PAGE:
Considering all the glitz and glamour that goes into new condo developments these days, it’s no wonder some buyers are apt to turn up their noses at older models. The exact definition of “old” is different for each potential condo buyer—I’ve had clients who thought anything over five years was practically ancient, and others who refused to look at a building unless it was in its first year of occupancy.
I would agree that, for the most part, newer buildings are a better investment for today’s young condo seeker, one who is likely going to look to re-sell in three to five years. Older developments, however, have a lot to offer those who are more established and in the market for a long-term stay.
With baby-boomers electing to downsize their properties, I’m now getting a lot of business from homeowners interested in maintenance-free condo living. And do you think that old George and Mabel want to live on vibrant King West or in John Street’s flashy Cinema Tower? Not on your life.
The number one reason—or, the more I think about it, one of the only reasons—a buyer would want to live in an older building is the price. The initial cost associated with mature condos is often a fraction of what a unit in a new build in the same area might run you, and a buyer looking for the largest space possible could really benefit from making the less fashionable choice.
In most areas of the city, there is often a cheaper, older building steps away from flamboyant new projects—you probably just haven’t noticed it. What looks like a sleepy library might actually be a fantastic residence, even if it does date back to—gulp—1991.
Consider, for example, how far your dollar can stretch in the area around Avenue and St. Clair. A two-year-old residence at The Avenue (155 St. Clair Ave. W.) will typically run you $800 to $1000 per square foot. But just down the way, at 40 Oaklands Ave. (a 30-year-old building) units routinely sell in the low $400s per square foot. One 1,800-square-foot unit sold this past April for a paltry $331 per square foot.
An aesthetic comparison between a condo in its infancy and another that’s well into its third decade might seem unfair, but if you’re a buyer primarily motivated by location and, of course, money, then an older building might be worth scouting out.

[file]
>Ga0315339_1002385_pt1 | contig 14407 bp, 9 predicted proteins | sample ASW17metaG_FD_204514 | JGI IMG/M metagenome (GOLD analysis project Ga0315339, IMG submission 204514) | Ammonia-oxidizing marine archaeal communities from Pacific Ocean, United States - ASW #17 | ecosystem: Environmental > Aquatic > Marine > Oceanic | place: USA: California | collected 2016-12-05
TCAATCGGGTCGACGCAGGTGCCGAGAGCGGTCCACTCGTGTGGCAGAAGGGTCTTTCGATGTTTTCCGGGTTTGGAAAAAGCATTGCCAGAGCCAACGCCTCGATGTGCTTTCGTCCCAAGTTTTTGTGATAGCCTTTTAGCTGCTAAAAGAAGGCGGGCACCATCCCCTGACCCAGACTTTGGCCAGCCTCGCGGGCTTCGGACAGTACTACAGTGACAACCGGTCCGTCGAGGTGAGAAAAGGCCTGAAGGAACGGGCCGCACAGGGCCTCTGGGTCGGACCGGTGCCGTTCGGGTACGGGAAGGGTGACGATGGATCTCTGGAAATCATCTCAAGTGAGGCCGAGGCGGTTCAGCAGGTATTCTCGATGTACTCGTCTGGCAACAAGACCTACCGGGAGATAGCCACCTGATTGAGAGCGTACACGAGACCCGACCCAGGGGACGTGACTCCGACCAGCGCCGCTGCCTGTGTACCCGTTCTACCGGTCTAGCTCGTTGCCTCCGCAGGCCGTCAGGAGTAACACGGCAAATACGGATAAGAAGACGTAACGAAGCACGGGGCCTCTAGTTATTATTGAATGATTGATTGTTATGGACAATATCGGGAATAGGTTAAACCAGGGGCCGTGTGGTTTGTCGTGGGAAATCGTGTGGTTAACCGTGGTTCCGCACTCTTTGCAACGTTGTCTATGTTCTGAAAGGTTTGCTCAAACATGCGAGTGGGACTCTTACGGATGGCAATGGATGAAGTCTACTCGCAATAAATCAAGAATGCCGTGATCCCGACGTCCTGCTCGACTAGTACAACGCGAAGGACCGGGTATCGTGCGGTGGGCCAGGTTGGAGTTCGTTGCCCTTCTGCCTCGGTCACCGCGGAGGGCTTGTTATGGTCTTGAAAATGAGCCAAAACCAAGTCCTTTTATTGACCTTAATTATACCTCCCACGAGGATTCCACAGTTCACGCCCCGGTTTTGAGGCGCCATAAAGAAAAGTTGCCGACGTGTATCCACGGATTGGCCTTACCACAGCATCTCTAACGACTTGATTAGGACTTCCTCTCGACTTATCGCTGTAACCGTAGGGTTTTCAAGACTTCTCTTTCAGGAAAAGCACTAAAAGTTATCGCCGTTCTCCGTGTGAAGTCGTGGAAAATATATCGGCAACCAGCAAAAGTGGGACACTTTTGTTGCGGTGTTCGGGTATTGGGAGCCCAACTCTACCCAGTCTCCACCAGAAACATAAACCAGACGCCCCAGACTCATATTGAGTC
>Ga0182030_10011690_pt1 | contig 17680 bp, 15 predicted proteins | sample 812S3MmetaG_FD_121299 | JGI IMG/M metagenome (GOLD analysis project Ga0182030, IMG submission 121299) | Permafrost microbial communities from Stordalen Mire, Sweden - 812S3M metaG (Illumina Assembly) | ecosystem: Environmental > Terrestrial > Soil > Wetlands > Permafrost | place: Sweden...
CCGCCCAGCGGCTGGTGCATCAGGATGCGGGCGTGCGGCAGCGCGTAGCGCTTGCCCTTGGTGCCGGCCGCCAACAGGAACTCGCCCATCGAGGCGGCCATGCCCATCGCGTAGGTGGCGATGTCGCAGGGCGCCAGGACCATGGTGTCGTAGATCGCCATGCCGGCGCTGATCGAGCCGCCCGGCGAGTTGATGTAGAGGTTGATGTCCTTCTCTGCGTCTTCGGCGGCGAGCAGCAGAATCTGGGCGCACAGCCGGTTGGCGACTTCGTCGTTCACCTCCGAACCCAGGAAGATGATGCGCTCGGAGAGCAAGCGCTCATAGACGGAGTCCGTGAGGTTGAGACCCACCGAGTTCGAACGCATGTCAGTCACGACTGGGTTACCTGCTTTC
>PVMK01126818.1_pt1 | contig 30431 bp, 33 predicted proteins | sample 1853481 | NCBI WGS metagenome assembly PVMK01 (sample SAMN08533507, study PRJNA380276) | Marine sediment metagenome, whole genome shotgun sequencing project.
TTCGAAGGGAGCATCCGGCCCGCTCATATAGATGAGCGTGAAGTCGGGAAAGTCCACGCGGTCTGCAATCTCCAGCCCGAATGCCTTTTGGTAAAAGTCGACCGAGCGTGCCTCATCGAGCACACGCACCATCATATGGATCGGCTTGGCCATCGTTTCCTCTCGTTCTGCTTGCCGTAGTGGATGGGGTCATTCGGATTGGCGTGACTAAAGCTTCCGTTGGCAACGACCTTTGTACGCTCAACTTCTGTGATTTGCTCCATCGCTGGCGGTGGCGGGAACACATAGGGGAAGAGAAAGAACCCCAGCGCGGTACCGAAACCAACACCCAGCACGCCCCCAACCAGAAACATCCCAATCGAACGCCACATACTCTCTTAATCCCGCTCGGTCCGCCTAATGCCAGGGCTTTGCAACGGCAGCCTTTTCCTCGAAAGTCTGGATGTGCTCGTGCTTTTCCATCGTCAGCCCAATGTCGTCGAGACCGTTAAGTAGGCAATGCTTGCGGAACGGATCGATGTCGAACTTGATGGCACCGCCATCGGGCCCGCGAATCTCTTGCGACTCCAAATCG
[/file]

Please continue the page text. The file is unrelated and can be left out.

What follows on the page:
What are the drawbacks? For starters, a more dated building is going to be in greater need of repairs, and thus maintenance fees could be much higher. And don’t forget the ever-present threat of a special assessment—a levy charged to condo owners for a large, unanticipated construction expenditure.
Keep in mind, too, that the extravagant amenities that can be found in some newer luxury buildings—outdoor pools, brand new fitness facilities, movie theatres, virtual golf simulators, and other perks—likely won’t be available in buildings dating back to the 1980s. But if you’re a buyer who favours a tranquil ground-floor garden over a bowling alley or batting cage you’ll never use, then what’s the loss, really?
Members of your grandparents’ demographic are not the only buyers for older condos, either. Some of today’s younger real-estate purchasers—albeit a small percentage—are attracted to slightly dated models, where the space they can purchase far exceeds anything similar in a new building, and where fewer amenities mean lower fees. Take 330 Adelaide Street East, a great example of a mature location that is suited to youthful homeowners: The building is 15 years old and units can be bought for around $470 per square foot. Just around the corner, a pad at the chic, shiny East Lofts (138 Princess St.) runs up to $600 per square foot.
Just as there is “a buyer for every unit,” there’s also a building for every buyer. I see the value in new buildings for more short-term interests, but there is also value in older buildings for purchasers who are looking to plant some deeper roots—or who are motivated by the sheer size of what they can afford at a lower price point. The properties may be oldies, but they’re still goodies.